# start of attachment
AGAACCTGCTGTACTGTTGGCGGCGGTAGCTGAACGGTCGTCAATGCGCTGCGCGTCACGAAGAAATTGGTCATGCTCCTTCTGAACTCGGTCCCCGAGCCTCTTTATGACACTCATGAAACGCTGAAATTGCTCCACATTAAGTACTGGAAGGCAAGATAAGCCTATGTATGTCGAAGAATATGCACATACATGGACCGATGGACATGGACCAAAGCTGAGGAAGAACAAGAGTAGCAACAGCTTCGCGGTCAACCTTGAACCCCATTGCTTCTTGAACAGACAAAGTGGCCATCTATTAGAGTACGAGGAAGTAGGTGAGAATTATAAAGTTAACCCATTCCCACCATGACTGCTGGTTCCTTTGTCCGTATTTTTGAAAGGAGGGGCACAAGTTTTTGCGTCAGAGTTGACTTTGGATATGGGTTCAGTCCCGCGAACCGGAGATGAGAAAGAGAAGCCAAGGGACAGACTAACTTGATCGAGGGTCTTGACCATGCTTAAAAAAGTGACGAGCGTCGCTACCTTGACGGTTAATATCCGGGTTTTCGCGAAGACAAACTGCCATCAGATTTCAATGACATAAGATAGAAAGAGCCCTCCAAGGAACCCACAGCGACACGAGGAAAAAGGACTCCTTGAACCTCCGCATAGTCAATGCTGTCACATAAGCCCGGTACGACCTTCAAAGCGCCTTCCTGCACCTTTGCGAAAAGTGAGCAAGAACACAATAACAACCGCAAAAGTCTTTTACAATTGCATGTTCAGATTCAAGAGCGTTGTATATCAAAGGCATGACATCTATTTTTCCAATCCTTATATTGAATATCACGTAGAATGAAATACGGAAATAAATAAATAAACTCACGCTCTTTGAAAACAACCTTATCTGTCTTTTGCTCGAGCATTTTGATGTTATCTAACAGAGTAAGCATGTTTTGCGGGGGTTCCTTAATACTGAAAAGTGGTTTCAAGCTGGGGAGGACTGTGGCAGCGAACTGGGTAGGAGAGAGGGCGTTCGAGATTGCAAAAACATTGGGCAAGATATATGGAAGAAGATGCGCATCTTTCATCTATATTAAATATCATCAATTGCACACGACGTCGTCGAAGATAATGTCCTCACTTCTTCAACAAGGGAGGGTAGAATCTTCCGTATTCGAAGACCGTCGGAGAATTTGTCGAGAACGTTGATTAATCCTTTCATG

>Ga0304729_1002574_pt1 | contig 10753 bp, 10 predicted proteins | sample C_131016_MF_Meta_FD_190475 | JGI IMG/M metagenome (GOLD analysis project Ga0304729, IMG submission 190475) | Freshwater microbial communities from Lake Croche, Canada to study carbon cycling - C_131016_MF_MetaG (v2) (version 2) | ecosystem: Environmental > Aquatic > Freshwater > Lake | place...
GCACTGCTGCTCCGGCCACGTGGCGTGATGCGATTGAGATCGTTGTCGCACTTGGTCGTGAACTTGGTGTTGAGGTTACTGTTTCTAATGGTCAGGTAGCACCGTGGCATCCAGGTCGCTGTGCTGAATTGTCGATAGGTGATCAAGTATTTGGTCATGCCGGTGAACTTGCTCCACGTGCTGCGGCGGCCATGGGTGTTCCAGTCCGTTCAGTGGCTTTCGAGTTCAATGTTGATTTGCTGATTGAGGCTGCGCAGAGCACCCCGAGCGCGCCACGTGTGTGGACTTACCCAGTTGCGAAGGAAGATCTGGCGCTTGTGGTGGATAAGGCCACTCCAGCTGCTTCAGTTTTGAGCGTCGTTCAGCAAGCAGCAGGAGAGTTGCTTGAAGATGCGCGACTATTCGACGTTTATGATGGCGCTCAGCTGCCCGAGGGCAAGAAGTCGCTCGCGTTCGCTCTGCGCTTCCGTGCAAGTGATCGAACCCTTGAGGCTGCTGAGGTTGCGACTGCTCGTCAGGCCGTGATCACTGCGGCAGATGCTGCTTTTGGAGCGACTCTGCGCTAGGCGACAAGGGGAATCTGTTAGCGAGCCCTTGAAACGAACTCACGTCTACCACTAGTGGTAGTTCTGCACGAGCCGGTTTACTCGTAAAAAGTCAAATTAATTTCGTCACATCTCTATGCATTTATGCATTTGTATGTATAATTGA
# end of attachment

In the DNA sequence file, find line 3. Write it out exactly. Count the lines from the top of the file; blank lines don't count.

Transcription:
GCACTGCTGCTCCGGCCACGTGGCGTGATGCGATTGAGATCGTTGTCGCACTTGGTCGTGAACTTGGTGTTGAGGTTACTGTTTCTAATGGTCAGGTAGCACCGTGGCATCCAGGTCGCTGTGCTGAATTGTCGATAGGTGATCAAGTATTTGGTCATGCCGGTGAACTTGCTCCACGTGCTGCGGCGGCCATGGGTGTTCCAGTCCGTTCAGTGGCTTTCGAGTTCAATGTTGATTTGCTGATTGAGGCTGCGCAGAGCACCCCGAGCGCGCCACGTGTGTGGACTTACCCAGTTGCGAAGGAAGATCTGGCGCTTGTGGTGGATAAGGCCACTCCAGCTGCTTCAGTTTTGAGCGTCGTTCAGCAAGCAGCAGGAGAGTTGCTTGAAGATGCGCGACTATTCGACGTTTATGATGGCGCTCAGCTGCCCGAGGGCAAGAAGTCGCTCGCGTTCGCTCTGCGCTTCCGTGCAAGTGATCGAACCCTTGAGGCTGCTGAGGTTGCGACTGCTCGTCAGGCCGTGATCACTGCGGCAGATGCTGCTTTTGGAGCGACTCTGCGCTAGGCGACAAGGGGAATCTGTTAGCGAGCCCTTGAAACGAACTCACGTCTACCACTAGTGGTAGTTCTGCACGAGCCGGTTTACTCGTAAAAAGTCAAATTAATTTCGTCACATCTCTATGCATTTATGCATTTGTATGTATAATTGA